Shwezigon Pagoda at Pagan
Medium: Photographic print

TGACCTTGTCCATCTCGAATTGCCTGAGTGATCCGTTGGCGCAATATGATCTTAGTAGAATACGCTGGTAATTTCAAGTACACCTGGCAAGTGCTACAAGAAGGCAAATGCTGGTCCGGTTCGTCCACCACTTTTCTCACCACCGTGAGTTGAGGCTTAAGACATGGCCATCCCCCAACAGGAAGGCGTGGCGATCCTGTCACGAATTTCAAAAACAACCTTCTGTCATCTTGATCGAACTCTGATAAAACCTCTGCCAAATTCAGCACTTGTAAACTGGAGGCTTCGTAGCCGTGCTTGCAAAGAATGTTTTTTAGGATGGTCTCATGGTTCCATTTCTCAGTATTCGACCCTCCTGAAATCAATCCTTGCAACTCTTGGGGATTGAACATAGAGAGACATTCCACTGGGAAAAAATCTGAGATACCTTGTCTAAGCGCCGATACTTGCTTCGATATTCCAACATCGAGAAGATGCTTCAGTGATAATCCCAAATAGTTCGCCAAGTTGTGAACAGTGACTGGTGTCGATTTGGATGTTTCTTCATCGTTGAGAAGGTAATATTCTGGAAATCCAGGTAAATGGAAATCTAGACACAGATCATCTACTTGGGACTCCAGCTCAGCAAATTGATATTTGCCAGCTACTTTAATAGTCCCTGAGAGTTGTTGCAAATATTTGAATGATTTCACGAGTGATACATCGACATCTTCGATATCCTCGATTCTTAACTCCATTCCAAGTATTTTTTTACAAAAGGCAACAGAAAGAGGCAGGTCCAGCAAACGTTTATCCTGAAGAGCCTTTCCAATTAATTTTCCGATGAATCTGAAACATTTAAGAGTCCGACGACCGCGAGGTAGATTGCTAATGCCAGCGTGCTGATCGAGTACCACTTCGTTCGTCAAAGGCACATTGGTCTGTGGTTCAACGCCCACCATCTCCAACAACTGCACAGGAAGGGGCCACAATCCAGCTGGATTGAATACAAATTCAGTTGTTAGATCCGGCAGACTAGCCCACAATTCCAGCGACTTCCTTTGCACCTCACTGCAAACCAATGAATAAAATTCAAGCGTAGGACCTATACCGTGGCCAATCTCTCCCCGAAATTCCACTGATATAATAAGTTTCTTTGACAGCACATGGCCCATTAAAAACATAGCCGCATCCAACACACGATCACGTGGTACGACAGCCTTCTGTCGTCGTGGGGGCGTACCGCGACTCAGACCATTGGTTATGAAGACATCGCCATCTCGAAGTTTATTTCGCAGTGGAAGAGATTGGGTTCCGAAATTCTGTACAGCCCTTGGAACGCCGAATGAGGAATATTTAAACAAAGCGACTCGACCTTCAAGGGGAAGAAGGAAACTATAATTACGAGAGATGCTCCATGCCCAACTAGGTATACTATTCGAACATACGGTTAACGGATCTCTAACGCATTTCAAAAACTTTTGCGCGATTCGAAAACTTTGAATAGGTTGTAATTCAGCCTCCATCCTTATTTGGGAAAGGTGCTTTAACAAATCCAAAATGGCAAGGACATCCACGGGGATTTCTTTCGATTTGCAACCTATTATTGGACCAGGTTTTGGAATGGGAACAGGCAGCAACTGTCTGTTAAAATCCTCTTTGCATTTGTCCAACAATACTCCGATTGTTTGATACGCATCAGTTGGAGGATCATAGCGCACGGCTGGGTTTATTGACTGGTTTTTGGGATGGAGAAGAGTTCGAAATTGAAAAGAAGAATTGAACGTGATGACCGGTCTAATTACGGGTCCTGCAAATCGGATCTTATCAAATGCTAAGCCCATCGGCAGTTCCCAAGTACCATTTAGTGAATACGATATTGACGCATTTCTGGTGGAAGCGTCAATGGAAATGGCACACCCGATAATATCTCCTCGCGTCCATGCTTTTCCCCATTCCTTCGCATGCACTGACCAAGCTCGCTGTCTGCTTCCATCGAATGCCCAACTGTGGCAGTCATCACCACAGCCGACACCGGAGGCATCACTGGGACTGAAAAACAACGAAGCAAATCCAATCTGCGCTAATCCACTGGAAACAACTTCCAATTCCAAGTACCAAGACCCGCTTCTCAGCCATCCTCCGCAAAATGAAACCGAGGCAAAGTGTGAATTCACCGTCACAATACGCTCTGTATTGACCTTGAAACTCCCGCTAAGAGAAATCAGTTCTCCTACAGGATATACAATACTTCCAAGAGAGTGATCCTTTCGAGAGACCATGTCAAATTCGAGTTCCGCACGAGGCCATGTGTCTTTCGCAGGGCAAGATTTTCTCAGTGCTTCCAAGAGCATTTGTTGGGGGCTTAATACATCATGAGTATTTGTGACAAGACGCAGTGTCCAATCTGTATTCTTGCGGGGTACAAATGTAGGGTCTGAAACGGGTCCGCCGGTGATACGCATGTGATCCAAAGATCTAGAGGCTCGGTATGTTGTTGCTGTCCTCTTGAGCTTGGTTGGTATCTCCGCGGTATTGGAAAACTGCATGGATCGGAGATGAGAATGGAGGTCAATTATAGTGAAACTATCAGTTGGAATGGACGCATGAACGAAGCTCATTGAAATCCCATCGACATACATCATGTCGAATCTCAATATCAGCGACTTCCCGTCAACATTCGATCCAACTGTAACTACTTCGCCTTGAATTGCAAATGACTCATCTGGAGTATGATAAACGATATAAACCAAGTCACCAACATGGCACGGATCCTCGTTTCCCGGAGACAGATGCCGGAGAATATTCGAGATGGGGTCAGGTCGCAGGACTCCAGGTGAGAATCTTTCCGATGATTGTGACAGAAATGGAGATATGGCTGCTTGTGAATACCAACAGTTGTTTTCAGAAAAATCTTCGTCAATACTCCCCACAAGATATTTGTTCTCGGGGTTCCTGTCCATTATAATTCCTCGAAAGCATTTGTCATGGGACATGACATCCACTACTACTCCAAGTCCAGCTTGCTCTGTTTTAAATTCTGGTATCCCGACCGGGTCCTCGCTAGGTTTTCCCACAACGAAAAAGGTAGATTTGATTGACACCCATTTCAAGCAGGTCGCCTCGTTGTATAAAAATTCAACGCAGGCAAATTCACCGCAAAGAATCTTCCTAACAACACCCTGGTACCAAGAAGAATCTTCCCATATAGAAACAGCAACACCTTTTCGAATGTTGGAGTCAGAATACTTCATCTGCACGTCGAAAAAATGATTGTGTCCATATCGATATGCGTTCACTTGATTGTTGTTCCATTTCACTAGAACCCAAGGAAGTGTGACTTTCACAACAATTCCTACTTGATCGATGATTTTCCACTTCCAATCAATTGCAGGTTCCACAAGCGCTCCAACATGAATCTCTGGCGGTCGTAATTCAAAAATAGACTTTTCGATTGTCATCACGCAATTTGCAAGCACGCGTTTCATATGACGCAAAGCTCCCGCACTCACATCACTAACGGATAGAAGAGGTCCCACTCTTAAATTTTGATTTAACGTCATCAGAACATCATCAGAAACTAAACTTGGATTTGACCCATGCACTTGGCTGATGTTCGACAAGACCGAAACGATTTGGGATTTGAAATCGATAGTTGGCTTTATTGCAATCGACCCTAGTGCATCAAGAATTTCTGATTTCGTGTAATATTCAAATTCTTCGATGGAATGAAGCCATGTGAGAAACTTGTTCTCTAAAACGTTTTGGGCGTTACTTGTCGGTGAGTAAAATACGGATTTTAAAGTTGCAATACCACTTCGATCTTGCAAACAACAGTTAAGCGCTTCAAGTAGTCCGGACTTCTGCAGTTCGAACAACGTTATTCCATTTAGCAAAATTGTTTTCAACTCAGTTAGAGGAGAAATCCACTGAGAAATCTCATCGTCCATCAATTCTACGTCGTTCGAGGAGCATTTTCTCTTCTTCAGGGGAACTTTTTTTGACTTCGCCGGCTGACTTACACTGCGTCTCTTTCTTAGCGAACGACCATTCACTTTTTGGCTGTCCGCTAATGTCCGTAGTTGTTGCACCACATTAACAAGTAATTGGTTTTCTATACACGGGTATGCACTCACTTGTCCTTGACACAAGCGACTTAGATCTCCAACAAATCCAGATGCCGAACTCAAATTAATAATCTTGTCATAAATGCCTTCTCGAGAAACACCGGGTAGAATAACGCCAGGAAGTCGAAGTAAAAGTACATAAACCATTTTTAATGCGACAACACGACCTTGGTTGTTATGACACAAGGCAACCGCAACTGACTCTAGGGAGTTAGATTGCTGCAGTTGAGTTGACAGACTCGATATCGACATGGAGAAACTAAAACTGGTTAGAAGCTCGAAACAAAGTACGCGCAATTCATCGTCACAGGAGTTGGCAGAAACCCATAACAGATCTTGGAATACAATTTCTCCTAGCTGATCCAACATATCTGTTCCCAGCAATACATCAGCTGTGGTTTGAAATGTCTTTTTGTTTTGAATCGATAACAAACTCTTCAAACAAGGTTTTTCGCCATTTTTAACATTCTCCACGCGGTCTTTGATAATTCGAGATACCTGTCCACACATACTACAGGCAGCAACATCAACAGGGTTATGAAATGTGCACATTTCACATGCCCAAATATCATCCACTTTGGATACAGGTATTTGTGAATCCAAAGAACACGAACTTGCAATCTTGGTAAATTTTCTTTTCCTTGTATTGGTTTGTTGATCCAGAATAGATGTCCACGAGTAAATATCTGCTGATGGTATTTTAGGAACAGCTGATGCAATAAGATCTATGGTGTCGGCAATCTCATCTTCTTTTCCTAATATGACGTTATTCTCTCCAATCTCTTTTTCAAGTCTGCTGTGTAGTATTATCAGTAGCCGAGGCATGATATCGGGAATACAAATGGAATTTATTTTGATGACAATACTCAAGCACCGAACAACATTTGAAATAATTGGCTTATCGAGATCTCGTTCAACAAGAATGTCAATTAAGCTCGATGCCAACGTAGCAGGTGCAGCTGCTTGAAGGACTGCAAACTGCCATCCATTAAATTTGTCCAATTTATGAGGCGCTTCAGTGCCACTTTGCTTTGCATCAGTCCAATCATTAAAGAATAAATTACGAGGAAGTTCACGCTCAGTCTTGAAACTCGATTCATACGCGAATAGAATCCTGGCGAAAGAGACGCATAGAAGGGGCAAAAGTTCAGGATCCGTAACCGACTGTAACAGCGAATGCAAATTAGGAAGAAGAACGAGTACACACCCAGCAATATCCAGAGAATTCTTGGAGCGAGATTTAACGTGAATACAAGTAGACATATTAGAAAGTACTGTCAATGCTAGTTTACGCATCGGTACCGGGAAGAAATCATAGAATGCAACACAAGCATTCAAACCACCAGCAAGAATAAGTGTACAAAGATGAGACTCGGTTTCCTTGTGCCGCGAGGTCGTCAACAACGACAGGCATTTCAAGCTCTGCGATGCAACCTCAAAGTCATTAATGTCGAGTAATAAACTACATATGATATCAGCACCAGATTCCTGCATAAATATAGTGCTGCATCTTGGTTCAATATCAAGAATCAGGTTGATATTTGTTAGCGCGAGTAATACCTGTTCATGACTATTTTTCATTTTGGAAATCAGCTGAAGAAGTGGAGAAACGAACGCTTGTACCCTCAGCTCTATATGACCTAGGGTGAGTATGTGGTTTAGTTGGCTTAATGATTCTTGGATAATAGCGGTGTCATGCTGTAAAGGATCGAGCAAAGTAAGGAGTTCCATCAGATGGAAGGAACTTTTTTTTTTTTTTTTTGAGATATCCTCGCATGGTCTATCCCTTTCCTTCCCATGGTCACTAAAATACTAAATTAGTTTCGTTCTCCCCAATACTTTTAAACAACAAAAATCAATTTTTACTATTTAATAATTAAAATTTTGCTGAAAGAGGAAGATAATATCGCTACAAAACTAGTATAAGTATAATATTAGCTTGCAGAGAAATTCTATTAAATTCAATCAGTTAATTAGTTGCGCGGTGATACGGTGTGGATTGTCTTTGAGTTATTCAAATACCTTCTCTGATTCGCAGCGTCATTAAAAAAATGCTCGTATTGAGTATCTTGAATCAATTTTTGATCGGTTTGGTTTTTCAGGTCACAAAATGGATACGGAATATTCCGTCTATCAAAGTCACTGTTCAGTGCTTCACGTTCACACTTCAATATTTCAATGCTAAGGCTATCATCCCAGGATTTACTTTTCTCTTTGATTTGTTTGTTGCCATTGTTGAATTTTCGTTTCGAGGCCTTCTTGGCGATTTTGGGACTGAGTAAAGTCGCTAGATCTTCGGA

Photograph of the Shwe Zigon Pagoda at Pagan (Bagan), Burma (Myanmar) taken by an unknown photographer in the 1870s. It is one of more than two thousand religious monuments built by kings, nobles and monks as meritorious acts on the plain at Pagan on the eastern bank of the Irrawaddy (Ayeyarwady) River in central Burma. The earliest structure dates from the late 9th century but most date from Pagan’s golden era, between the 11th and the 13th centuries when it was a royal city and the capital of an extensive Burmese kingdom. The Shwe Zigon lies to the north of Pagan at Nyaung U, the main settlement on the Pagan plain, and is the main centre of pilgrimage at Pagan because it is believed to contain significant relics of the Buddha. Its construction is attributed to two kings noted for their patronage of Buddhism. Anawrahta (ruled 1044-1077), converted to Theravada Buddhism by monks from Thaton, is reputed to have begun the building of the pagoda. It became the greatest temple of his reign, during which Theravada Buddhism was established as the Burmese state religion. It was finished by his son Kyansittha (ruled 1084-1113). The graceful bell-shaped stupa is important architecturally because it became the prototype for many later Burmese stupas. In the foreground of this view are two colossal chinthes or leogryphs, temple guardian figures. The photograph is one of a series of images in the Temple Collection documenting Burmese pagodas which were taken from a set of slides used by Sir Richard Carnac Temple to illustrate a lecture on 'Developments in Buddhist Architecture'.